## What is the Lotka Volterra competition model?

The Lotka-Volterra competition model describes the outcome of competition between two species over ecological time. Because one species can competitively exclude another species (Figure 1) in ecological time, the competitively-inferior species may increase the range of food types that it eats in order to survive.

**What does the competitive exclusion principle tell us?**

The competitive exclusion principle says that two species can not occupy the same ecological niche. When a species invades a new island, it encounters, in almost every case, an environment that is different to some degree. The species usually responds by either contracting or expanding its niche.

### How are species’isoclines related in interspecific competition?

The following four graphs include both species’ isoclines, and illustrate the possible outcomes of interspecific competition depending on where each species’ isocline lies in relation to the other. In each graph, the solid yellow line represents the isocline of species 1, and the dashed pink line represents the isocline of species 2.

**How are isoclines used in the Lotka Volterra competition model?**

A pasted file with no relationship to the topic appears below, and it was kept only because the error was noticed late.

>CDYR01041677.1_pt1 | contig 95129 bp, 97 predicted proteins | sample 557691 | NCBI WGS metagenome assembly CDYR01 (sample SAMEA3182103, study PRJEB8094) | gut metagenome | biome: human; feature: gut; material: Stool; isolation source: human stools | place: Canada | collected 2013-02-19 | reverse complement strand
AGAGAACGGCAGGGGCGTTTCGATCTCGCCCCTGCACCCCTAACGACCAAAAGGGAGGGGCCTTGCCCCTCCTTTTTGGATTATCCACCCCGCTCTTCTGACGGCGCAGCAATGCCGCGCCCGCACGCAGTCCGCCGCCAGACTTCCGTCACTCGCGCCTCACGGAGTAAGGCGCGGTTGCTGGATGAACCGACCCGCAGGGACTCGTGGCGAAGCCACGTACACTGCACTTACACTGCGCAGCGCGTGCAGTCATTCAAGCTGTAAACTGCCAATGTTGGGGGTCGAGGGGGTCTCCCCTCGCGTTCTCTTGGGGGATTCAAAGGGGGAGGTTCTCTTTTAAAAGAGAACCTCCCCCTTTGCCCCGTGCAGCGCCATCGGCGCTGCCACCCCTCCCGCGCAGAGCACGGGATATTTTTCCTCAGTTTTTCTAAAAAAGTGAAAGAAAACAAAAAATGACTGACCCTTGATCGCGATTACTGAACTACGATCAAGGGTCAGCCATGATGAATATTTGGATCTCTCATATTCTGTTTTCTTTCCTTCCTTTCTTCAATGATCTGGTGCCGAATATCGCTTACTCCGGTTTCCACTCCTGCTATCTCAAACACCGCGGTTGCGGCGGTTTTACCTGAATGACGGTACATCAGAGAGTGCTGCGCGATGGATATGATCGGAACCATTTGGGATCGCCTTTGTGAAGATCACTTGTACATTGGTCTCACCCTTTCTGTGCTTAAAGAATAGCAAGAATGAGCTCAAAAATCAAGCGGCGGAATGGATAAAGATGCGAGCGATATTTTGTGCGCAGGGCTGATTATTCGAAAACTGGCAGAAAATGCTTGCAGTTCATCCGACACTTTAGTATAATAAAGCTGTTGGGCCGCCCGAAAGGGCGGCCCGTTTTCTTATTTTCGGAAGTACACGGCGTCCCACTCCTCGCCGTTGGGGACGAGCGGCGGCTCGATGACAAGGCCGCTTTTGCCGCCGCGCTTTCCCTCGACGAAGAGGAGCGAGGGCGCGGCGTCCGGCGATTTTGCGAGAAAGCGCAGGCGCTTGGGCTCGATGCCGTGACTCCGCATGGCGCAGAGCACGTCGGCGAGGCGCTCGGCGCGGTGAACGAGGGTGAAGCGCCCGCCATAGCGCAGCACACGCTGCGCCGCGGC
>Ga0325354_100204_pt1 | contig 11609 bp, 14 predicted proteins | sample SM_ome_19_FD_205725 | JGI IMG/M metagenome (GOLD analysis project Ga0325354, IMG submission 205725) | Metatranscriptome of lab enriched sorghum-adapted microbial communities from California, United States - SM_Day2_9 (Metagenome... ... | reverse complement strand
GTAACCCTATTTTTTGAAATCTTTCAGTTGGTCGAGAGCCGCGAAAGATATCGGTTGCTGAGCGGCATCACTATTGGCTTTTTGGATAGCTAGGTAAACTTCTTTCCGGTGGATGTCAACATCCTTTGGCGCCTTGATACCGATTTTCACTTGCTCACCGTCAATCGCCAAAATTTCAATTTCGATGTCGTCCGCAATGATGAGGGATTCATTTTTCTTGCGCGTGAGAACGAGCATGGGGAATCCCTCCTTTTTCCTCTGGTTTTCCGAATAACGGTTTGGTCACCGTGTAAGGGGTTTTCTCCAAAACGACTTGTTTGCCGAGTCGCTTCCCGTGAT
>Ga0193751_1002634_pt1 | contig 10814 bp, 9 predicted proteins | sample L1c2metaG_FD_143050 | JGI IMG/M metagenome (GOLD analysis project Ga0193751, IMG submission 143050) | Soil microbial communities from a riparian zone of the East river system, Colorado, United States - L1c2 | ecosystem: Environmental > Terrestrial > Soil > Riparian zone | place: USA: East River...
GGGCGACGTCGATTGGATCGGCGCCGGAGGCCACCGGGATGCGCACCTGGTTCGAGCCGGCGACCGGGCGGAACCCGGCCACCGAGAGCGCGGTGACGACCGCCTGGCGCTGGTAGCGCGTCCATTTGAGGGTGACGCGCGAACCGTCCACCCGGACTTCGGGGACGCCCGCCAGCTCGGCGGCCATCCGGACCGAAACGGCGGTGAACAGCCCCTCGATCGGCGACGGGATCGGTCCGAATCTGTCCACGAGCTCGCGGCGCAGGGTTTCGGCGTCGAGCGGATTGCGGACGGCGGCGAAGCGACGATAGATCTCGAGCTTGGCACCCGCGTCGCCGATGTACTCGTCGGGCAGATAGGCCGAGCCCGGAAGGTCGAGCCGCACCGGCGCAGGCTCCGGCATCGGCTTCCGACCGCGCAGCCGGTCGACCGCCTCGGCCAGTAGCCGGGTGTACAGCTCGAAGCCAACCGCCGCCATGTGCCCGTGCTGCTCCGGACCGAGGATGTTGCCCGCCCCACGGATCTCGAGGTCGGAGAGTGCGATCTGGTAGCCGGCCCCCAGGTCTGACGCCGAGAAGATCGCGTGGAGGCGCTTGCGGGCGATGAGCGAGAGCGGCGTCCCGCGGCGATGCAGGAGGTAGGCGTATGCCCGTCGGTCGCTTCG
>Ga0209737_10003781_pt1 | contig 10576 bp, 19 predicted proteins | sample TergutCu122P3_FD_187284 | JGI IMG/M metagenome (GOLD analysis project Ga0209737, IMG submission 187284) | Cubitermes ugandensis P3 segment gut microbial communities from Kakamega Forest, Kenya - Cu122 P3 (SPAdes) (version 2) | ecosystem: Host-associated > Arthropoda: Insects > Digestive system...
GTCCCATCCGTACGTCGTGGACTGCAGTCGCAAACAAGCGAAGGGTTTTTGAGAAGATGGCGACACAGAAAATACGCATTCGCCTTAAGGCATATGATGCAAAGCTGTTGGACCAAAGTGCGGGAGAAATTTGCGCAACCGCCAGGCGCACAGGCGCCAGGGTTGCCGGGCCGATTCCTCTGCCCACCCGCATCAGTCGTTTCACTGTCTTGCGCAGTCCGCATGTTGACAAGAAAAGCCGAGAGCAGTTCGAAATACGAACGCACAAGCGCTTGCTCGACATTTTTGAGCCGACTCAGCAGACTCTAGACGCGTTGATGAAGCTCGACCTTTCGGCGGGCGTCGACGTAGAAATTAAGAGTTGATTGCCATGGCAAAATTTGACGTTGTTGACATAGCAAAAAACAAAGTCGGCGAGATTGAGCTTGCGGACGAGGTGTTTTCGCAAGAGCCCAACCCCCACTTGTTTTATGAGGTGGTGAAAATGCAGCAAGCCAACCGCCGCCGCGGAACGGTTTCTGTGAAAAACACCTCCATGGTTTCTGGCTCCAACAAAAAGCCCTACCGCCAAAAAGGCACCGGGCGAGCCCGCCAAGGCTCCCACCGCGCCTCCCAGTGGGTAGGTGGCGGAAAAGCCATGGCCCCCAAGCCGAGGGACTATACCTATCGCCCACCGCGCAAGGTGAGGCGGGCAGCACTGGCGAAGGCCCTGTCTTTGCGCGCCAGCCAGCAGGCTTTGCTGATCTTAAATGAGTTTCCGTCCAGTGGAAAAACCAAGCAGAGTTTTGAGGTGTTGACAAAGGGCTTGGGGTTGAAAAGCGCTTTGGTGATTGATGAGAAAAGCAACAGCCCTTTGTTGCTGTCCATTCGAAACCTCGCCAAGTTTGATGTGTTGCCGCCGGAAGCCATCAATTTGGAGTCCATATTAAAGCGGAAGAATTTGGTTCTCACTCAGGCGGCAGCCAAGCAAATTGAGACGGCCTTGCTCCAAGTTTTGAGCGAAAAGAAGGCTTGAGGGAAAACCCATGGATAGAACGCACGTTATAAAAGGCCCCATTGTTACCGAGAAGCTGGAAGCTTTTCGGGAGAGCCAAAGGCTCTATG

The values for K 1, K 2, a 12, and a 21 are used to plot the isoclines of zero growth (i.e., where dN 1 /dt or dN 2 /dt equal zero) for both species on the same graph, and the resulting sums of population growth vectors (trajectories) are used to determine the outcome of the competition (Figure 1). Figure 1.

## What happens when a population is below or above its isocline?

These two graphs illustrate what happens to a population when it is below or above its isocline, but they only account for one isocline at a time. The following four graphs include both species’ isoclines, and illustrate the possible outcomes of interspecific competition depending on where each species’ isocline lies in relation to the other.

**Is there an unstable equilibrium point below both isoclines?**

Below both isoclines and above both isoclines the populations increase or decrease as in the first two scenarios, and there is an unstable equilibrium point (closed circle) where the isoclines intersect.